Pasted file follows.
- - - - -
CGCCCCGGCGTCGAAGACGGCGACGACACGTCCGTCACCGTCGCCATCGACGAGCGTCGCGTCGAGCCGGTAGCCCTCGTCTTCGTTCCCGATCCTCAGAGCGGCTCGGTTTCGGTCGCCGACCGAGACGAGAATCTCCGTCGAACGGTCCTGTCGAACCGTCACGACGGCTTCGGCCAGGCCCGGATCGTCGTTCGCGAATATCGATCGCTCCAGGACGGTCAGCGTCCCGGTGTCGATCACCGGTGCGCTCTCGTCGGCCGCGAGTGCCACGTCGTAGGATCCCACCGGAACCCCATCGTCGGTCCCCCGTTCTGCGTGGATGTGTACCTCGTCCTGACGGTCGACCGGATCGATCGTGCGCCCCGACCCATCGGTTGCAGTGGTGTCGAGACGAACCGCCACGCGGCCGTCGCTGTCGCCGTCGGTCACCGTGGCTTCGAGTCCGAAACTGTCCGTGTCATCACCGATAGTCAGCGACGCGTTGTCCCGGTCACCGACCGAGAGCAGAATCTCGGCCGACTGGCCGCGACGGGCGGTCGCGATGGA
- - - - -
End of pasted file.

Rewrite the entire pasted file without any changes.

CGCCCCGGCGTCGAAGACGGCGACGACACGTCCGTCACCGTCGCCATCGACGAGCGTCGCGTCGAGCCGGTAGCCCTCGTCTTCGTTCCCGATCCTCAGAGCGGCTCGGTTTCGGTCGCCGACCGAGACGAGAATCTCCGTCGAACGGTCCTGTCGAACCGTCACGACGGCTTCGGCCAGGCCCGGATCGTCGTTCGCGAATATCGATCGCTCCAGGACGGTCAGCGTCCCGGTGTCGATCACCGGTGCGCTCTCGTCGGCCGCGAGTGCCACGTCGTAGGATCCCACCGGAACCCCATCGTCGGTCCCCCGTTCTGCGTGGATGTGTACCTCGTCCTGACGGTCGACCGGATCGATCGTGCGCCCCGACCCATCGGTTGCAGTGGTGTCGAGACGAACCGCCACGCGGCCGTCGCTGTCGCCGTCGGTCACCGTGGCTTCGAGTCCGAAACTGTCCGTGTCATCACCGATAGTCAGCGACGCGTTGTCCCGGTCACCGACCGAGAGCAGAATCTCGGCCGACTGGCCGCGACGGGCGGTCGCGATGGA